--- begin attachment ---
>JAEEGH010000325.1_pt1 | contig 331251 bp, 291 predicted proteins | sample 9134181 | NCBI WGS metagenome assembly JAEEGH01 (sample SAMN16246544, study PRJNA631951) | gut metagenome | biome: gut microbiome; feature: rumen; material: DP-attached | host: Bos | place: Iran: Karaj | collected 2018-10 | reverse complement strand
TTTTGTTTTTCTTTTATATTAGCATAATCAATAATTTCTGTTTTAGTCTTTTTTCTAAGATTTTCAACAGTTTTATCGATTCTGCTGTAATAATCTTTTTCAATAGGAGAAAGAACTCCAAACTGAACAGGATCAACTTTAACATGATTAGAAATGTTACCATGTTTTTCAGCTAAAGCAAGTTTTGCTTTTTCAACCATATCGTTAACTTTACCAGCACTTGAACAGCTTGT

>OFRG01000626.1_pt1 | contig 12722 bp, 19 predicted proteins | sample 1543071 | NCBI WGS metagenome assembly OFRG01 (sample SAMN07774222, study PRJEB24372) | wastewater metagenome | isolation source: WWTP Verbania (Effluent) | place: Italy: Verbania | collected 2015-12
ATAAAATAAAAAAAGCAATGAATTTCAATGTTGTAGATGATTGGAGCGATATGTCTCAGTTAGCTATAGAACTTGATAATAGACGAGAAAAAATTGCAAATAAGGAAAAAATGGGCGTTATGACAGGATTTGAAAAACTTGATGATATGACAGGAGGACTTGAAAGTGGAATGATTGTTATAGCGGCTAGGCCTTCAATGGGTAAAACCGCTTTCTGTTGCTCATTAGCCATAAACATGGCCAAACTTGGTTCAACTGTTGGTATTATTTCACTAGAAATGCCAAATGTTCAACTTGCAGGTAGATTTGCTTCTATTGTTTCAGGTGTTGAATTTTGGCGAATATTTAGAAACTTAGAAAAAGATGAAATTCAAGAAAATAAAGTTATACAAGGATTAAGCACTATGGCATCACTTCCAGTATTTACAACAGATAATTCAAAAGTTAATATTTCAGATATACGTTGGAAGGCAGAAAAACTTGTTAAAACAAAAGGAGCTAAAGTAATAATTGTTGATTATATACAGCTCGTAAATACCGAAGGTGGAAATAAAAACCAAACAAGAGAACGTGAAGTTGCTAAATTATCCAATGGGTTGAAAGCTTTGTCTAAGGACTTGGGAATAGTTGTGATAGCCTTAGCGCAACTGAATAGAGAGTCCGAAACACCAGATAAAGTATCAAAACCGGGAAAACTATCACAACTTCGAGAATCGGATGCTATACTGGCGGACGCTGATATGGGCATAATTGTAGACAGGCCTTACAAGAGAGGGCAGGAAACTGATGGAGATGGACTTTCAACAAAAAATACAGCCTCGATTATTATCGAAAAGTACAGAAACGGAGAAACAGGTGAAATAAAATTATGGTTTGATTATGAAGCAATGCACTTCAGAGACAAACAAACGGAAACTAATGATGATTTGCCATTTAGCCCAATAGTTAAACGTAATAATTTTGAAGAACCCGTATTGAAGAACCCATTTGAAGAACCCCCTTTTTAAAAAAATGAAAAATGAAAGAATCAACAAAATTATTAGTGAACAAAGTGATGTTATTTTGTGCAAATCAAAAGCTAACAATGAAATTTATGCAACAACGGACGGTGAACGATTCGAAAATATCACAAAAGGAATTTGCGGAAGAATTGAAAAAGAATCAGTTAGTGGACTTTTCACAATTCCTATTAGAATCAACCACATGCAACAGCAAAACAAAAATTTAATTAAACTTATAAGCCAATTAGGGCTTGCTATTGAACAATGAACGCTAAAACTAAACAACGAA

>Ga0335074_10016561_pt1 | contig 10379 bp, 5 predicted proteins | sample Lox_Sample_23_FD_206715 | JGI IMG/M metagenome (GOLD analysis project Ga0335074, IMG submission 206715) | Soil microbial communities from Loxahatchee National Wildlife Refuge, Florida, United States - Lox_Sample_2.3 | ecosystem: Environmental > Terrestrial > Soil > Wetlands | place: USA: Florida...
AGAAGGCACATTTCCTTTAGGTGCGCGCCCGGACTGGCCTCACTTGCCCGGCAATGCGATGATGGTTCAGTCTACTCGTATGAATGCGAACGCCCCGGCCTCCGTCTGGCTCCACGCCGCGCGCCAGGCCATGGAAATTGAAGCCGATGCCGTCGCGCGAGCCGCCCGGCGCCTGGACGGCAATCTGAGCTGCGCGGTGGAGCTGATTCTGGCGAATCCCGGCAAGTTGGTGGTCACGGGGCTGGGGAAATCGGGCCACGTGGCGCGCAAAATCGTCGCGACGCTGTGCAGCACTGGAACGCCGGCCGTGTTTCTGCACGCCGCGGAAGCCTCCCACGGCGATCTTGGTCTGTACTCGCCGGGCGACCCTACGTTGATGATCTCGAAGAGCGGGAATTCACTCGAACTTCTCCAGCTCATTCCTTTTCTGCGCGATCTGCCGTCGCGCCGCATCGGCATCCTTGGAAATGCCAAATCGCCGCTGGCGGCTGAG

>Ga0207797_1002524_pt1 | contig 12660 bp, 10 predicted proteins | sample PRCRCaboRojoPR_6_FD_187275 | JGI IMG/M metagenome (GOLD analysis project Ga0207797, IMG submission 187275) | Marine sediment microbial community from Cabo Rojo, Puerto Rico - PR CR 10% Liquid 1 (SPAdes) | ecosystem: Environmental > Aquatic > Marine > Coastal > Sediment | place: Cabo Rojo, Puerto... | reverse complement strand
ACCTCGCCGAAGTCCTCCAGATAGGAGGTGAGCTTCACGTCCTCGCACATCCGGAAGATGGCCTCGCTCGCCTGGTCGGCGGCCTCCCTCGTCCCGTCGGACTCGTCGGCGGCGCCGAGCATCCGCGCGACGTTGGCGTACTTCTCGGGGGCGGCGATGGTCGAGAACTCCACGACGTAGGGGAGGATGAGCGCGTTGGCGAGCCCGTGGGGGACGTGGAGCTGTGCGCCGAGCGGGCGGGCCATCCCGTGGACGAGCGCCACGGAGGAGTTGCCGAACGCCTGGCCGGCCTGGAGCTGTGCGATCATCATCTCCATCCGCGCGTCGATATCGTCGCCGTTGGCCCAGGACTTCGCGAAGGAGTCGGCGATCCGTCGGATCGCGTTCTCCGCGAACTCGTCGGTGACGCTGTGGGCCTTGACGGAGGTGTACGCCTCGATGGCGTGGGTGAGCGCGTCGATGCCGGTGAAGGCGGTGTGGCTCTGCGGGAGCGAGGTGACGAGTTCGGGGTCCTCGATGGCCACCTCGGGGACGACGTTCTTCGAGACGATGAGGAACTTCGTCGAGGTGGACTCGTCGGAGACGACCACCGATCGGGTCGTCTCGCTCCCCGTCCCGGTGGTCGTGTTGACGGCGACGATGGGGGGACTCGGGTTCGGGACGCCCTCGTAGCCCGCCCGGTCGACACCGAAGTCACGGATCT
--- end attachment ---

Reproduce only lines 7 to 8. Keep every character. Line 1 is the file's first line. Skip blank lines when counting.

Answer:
>Ga0207797_1002524_pt1 | contig 12660 bp, 10 predicted proteins | sample PRCRCaboRojoPR_6_FD_187275 | JGI IMG/M metagenome (GOLD analysis project Ga0207797, IMG submission 187275) | Marine sediment microbial community from Cabo Rojo, Puerto Rico - PR CR 10% Liquid 1 (SPAdes) | ecosystem: Environmental > Aquatic > Marine > Coastal > Sediment | place: Cabo Rojo, Puerto... | reverse complement strand
ACCTCGCCGAAGTCCTCCAGATAGGAGGTGAGCTTCACGTCCTCGCACATCCGGAAGATGGCCTCGCTCGCCTGGTCGGCGGCCTCCCTCGTCCCGTCGGACTCGTCGGCGGCGCCGAGCATCCGCGCGACGTTGGCGTACTTCTCGGGGGCGGCGATGGTCGAGAACTCCACGACGTAGGGGAGGATGAGCGCGTTGGCGAGCCCGTGGGGGACGTGGAGCTGTGCGCCGAGCGGGCGGGCCATCCCGTGGACGAGCGCCACGGAGGAGTTGCCGAACGCCTGGCCGGCCTGGAGCTGTGCGATCATCATCTCCATCCGCGCGTCGATATCGTCGCCGTTGGCCCAGGACTTCGCGAAGGAGTCGGCGATCCGTCGGATCGCGTTCTCCGCGAACTCGTCGGTGACGCTGTGGGCCTTGACGGAGGTGTACGCCTCGATGGCGTGGGTGAGCGCGTCGATGCCGGTGAAGGCGGTGTGGCTCTGCGGGAGCGAGGTGACGAGTTCGGGGTCCTCGATGGCCACCTCGGGGACGACGTTCTTCGAGACGATGAGGAACTTCGTCGAGGTGGACTCGTCGGAGACGACCACCGATCGGGTCGTCTCGCTCCCCGTCCCGGTGGTCGTGTTGACGGCGACGATGGGGGGACTCGGGTTCGGGACGCCCTCGTAGCCCGCCCGGTCGACACCGAAGTCACGGATCT